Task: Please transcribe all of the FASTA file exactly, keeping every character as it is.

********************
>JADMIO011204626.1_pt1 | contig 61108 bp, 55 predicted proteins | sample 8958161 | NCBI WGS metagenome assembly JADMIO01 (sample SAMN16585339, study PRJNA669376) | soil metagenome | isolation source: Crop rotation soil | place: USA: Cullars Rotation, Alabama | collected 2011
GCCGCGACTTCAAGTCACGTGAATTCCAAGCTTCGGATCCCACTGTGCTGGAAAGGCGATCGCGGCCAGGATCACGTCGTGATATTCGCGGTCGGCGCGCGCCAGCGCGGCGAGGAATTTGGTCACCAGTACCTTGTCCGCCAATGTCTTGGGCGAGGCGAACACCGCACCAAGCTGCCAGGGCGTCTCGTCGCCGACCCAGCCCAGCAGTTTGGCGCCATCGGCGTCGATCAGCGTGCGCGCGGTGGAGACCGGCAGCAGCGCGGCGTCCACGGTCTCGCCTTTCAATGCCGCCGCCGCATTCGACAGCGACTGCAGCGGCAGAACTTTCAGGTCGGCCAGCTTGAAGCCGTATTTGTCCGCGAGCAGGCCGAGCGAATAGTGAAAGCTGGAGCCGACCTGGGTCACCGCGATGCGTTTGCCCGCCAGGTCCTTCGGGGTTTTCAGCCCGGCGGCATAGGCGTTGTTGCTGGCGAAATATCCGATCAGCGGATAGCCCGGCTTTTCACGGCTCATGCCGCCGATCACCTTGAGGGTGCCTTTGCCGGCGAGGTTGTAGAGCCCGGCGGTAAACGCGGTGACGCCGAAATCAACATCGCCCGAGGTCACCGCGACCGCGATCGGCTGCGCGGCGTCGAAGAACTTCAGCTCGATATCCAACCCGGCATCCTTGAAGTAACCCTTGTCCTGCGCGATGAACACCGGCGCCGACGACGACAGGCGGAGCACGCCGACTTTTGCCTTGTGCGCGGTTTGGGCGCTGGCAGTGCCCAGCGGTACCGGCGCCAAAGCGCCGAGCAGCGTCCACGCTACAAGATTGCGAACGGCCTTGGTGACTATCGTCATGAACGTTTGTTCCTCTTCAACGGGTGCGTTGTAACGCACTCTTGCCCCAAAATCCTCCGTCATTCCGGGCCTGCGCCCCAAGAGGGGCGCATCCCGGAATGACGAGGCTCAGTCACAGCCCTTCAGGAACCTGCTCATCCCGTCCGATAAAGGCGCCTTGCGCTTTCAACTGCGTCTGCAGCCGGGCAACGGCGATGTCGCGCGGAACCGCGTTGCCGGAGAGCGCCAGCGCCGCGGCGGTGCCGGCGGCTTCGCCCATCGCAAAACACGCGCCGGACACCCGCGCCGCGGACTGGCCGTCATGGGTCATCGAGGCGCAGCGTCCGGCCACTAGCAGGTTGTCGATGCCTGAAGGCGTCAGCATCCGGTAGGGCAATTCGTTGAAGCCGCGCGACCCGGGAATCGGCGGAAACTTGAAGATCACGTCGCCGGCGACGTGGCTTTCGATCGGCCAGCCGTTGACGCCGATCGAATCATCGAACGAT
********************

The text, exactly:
>JADMIO011204626.1_pt1 | contig 61108 bp, 55 predicted proteins | sample 8958161 | NCBI WGS metagenome assembly JADMIO01 (sample SAMN16585339, study PRJNA669376) | soil metagenome | isolation source: Crop rotation soil | place: USA: Cullars Rotation, Alabama | collected 2011
GCCGCGACTTCAAGTCACGTGAATTCCAAGCTTCGGATCCCACTGTGCTGGAAAGGCGATCGCGGCCAGGATCACGTCGTGATATTCGCGGTCGGCGCGCGCCAGCGCGGCGAGGAATTTGGTCACCAGTACCTTGTCCGCCAATGTCTTGGGCGAGGCGAACACCGCACCAAGCTGCCAGGGCGTCTCGTCGCCGACCCAGCCCAGCAGTTTGGCGCCATCGGCGTCGATCAGCGTGCGCGCGGTGGAGACCGGCAGCAGCGCGGCGTCCACGGTCTCGCCTTTCAATGCCGCCGCCGCATTCGACAGCGACTGCAGCGGCAGAACTTTCAGGTCGGCCAGCTTGAAGCCGTATTTGTCCGCGAGCAGGCCGAGCGAATAGTGAAAGCTGGAGCCGACCTGGGTCACCGCGATGCGTTTGCCCGCCAGGTCCTTCGGGGTTTTCAGCCCGGCGGCATAGGCGTTGTTGCTGGCGAAATATCCGATCAGCGGATAGCCCGGCTTTTCACGGCTCATGCCGCCGATCACCTTGAGGGTGCCTTTGCCGGCGAGGTTGTAGAGCCCGGCGGTAAACGCGGTGACGCCGAAATCAACATCGCCCGAGGTCACCGCGACCGCGATCGGCTGCGCGGCGTCGAAGAACTTCAGCTCGATATCCAACCCGGCATCCTTGAAGTAACCCTTGTCCTGCGCGATGAACACCGGCGCCGACGACGACAGGCGGAGCACGCCGACTTTTGCCTTGTGCGCGGTTTGGGCGCTGGCAGTGCCCAGCGGTACCGGCGCCAAAGCGCCGAGCAGCGTCCACGCTACAAGATTGCGAACGGCCTTGGTGACTATCGTCATGAACGTTTGTTCCTCTTCAACGGGTGCGTTGTAACGCACTCTTGCCCCAAAATCCTCCGTCATTCCGGGCCTGCGCCCCAAGAGGGGCGCATCCCGGAATGACGAGGCTCAGTCACAGCCCTTCAGGAACCTGCTCATCCCGTCCGATAAAGGCGCCTTGCGCTTTCAACTGCGTCTGCAGCCGGGCAACGGCGATGTCGCGCGGAACCGCGTTGCCGGAGAGCGCCAGCGCCGCGGCGGTGCCGGCGGCTTCGCCCATCGCAAAACACGCGCCGGACACCCGCGCCGCGGACTGGCCGTCATGGGTCATCGAGGCGCAGCGTCCGGCCACTAGCAGGTTGTCGATGCCTGAAGGCGTCAGCATCCGGTAGGGCAATTCGTTGAAGCCGCGCGACCCGGGAATCGGCGGAAACTTGAAGATCACGTCGCCGGCGACGTGGCTTTCGATCGGCCAGCCGTTGACGCCGATCGAATCATCGAACGAT